Reflection: This verse raises – but does not itself answer – a chilling question. When is the “cut off” point at which a person forever loses the chance to find God? The traditional answer is, of course, the moment of physical death: until that moment, salvation remains possible (consider the penitent thief hanging beside Jesus on Calvary [Luke 23:39-43]); but, after that moment, the state of one’s soul is, as it were, “fixed”, and judgment by Christ will be rendered accordingly. In other words, there are no “second chances”. Yet so-called
“universalists” – and there have been some mighty theologians among them, from Origen to Karl Barth – believe otherwise. In their conception of God’s infinite grace, and based on certain passages of Scripture (e.g., Lam. 3:31-33, Col. 1:17-20, 1 Tim. 2:3-4 and 4:10, 2 Pet. 3:9), everyone will, eventually, find God. For many people that will happen in the afterlife, after a scarifying process of “refinement”. Universalism is attractive, but to put it mildly, has always been a contested minority view. For it is very hard to reconcile with Scripture as a whole. For one thing, Jesus insisted that there is one sin – blasphemy of the Holy Spirit – which will not be forgiven ‘in this age or the age to come’ (Matt. 13:31-32). No one can quite know for sure, but the traditional view seems by far the safest basis on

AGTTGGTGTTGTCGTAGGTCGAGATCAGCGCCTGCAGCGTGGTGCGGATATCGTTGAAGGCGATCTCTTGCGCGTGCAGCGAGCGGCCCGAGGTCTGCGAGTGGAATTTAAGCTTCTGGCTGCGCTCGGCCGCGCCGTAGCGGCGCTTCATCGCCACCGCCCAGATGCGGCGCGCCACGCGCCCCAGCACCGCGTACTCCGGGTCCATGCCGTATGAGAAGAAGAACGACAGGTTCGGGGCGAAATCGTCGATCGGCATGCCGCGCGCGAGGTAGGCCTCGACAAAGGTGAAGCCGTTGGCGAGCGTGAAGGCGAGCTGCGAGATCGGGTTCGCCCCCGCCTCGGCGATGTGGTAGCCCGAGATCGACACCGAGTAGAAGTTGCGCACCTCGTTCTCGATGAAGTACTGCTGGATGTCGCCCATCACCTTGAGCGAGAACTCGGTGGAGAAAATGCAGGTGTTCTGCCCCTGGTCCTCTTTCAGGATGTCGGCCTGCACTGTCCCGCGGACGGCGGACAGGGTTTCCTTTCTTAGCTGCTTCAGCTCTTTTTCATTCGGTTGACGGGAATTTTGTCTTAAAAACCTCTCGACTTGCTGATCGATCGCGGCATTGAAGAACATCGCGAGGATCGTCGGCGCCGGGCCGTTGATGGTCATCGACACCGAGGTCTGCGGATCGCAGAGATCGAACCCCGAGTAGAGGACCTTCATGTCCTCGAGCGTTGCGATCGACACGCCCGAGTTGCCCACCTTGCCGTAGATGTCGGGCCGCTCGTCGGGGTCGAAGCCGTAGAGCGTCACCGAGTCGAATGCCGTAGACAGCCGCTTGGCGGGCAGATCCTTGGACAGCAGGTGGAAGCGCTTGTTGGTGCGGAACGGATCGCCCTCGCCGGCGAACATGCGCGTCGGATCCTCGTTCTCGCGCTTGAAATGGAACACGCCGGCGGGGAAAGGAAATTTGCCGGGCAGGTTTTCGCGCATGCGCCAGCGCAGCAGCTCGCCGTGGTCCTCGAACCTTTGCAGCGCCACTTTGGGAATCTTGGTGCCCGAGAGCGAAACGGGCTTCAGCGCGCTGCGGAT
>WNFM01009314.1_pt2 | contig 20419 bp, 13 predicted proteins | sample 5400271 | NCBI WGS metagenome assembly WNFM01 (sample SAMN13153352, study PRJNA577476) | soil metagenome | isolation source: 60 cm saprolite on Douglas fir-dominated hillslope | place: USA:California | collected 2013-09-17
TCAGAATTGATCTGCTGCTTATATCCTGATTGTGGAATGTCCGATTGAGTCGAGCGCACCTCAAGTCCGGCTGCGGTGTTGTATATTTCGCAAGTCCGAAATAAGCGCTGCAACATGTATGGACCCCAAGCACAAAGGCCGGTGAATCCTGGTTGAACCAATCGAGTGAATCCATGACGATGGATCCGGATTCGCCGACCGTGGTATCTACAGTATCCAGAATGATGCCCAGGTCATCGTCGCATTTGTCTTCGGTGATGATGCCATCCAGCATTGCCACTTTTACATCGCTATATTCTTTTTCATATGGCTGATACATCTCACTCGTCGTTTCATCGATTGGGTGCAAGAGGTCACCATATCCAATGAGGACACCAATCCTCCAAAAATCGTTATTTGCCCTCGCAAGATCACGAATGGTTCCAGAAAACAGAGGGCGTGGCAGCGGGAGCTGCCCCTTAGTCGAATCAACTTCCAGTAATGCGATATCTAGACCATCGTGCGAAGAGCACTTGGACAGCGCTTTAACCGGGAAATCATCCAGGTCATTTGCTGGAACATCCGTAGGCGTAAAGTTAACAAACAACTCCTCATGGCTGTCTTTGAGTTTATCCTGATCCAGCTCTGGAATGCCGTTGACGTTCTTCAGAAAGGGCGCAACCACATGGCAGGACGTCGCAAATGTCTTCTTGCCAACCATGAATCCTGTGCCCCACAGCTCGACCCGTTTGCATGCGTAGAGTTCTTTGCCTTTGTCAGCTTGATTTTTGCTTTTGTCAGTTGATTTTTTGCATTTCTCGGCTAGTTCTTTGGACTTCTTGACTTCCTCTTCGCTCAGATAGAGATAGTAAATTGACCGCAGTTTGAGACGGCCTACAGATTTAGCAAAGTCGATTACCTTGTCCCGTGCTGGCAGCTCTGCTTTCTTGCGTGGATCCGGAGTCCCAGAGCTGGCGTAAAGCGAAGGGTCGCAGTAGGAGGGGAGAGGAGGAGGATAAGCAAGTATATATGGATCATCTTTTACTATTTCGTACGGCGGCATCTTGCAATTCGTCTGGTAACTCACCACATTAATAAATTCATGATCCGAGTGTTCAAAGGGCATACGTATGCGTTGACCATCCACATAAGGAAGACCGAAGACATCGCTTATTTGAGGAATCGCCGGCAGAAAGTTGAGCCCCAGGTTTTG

which to live one’s life and to evangelise to others.
Questions: Do you hold out hope – for others, if not for yourself – that it may be possible to be reconciled to God after death? Is such hope soundly based?
Prayer: Father, I know that Jesus will judge justly. I know that you are a God of mercy. I know that you want all people to be saved. But if it is your will that a person must find you in this earthly life, help me to be convicted of that fact. In the meantime, I promise to evangelise with all urgency. Amen.